Learning the squat 3: How to squat

All right! Now we get to the fun part! Time to learn the Queen of Exercises, the squat (although maybe the Olympic lifts should be the Queen of Exercises, and the squat should be the Princess of Exercises, but not like a Lady Di sort of princess with all the bulimia and stuff; perhaps republicans would prefer the Prime Minister of Exercises or at the very least Minister of Finance since everyone knows the bean counters run the show anyway, but I digress).

Learning the squat 2: Why squat?

In Part 1, I discussed the myth that people shouldn’t learn to squat because they don’t need to, or that machine leg exercises are a good enough substitute. Sure, machines can come in handy and they have their place, especially in rehab. But the skills gained from squatting cannot be matched by a machine. In this section, I’m going to discuss what the squat actually does for you.

Learning the squat 1: Debunking the myths

The squat is, perhaps, the single best exercise for leg strength and development.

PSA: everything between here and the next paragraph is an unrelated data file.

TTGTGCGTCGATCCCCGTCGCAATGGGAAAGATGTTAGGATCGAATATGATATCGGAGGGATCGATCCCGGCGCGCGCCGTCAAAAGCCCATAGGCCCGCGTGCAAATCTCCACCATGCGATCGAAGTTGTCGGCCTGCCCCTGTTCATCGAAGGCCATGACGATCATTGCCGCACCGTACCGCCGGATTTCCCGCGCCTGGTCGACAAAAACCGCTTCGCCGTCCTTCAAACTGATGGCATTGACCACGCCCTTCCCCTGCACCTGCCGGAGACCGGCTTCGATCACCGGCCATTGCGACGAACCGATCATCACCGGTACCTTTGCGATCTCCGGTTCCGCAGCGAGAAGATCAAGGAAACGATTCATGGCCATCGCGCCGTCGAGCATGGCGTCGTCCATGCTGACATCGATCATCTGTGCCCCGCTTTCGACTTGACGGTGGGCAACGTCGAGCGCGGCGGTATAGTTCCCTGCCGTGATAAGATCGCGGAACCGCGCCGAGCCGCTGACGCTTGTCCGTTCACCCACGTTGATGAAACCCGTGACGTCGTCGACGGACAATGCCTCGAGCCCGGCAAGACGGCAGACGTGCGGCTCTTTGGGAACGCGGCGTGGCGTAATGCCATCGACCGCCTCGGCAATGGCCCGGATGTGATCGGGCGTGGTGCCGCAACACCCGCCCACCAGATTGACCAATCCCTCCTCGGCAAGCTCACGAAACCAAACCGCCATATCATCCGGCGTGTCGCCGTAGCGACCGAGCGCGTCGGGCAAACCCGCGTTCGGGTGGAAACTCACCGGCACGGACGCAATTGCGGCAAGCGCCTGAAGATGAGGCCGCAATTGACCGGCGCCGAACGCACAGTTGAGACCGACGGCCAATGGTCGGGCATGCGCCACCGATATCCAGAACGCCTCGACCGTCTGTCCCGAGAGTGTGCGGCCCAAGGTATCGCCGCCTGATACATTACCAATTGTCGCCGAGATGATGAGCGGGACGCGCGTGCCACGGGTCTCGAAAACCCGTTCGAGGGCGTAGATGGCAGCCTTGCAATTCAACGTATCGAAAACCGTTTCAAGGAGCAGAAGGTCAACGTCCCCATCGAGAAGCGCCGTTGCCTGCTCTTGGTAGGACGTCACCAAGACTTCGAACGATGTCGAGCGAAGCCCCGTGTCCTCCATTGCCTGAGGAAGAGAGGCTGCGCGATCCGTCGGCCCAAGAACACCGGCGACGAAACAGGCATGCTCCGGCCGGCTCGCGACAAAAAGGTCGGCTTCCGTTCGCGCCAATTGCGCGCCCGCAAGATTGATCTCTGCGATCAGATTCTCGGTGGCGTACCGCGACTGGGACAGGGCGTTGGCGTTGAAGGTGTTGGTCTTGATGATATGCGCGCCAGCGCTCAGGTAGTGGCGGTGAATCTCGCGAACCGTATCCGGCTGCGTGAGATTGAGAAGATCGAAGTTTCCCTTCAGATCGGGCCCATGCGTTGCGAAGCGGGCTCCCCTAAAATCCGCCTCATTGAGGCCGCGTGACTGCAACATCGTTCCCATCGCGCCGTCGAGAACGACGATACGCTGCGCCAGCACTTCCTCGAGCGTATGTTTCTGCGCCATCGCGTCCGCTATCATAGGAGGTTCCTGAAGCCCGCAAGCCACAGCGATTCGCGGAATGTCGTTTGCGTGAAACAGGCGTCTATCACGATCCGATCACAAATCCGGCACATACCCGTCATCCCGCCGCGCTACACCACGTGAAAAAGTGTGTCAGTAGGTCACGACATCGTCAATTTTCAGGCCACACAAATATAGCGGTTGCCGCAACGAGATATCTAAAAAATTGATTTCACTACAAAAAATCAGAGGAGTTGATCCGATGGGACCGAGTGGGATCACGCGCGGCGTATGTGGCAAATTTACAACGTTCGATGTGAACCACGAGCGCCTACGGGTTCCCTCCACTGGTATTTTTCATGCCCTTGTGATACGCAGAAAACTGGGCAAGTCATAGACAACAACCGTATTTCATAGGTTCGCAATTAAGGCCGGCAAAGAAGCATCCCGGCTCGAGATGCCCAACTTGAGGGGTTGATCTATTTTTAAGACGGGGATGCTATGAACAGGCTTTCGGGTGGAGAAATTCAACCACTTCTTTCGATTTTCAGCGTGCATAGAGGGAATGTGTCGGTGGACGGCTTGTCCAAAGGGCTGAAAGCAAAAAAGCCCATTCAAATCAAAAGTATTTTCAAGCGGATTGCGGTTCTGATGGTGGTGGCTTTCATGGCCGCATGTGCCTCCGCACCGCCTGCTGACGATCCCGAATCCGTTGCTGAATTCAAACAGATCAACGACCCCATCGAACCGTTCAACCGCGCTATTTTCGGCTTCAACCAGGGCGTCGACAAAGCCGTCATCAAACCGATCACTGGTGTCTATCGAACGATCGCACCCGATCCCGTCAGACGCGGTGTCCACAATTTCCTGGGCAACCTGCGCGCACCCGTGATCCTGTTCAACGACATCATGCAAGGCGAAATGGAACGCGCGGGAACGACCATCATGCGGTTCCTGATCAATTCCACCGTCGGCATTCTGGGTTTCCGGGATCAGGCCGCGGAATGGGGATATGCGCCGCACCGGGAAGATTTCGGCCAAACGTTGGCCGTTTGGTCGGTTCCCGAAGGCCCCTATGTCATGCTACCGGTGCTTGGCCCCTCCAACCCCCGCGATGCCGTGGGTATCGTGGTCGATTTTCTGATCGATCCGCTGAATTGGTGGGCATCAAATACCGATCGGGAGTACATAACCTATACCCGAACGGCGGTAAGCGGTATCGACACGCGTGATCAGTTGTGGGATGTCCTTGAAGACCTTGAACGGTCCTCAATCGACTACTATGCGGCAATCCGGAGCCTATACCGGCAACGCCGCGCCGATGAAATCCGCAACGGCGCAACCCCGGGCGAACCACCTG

Problem is, the squat is often taught incorrectly, and it’s stigmatized as difficult and dangerous. People warn that it is bad for your knees and back, inappropriate for beginners (or anyone not a male collegiate athlete), too hard to learn, blah blah the sky is falling, etc. So, let’s go through all the scary things we’ve heard about squatting, to debunk them one by one.

Core training for martial arts

A strong midsection is essential to your game. A marvel of engineering, the torso manages to twist, lean, give power to a punch, stay upright, even support an opponent’s weight, and keep you breathing throughout, all with only one supporting “tent pole”: the spine. Much of the torso isn’t bone; it’s gooshy stuff and 26 feet’s worth of last night’s dinner. So where’s the magic? It’s in the coordinated effort of the midsection muscles: abs, obliques, low back, deep torso muscles along with the diaphragm and pelvic floor muscles.

A beginner’s guide to the Olympic lifts

By guest author Ron Dykstra

After reading many, many years worth of borderline worthless magazine information, much of it written by ghostwriters and not athletes, I was burned out on this style of “training”. High volume moderate weight training using multiple techniques to extend sets performed twice a day just did not work for me. I guess I wasn’t taking enough “Get Swole” or whatever magic bullet the magazines were shilling for. My training goals were not realized, but I stubbornly continued to lift, and one day I met a tribe of lifters that were not pumpers, posers, or complete narcissists: Enter the weightlifter.

Abdominal training

How to really get abs of steel: throw some weight on those crunches, and include Table Push-Aways and Fork Put-Downs in your routine.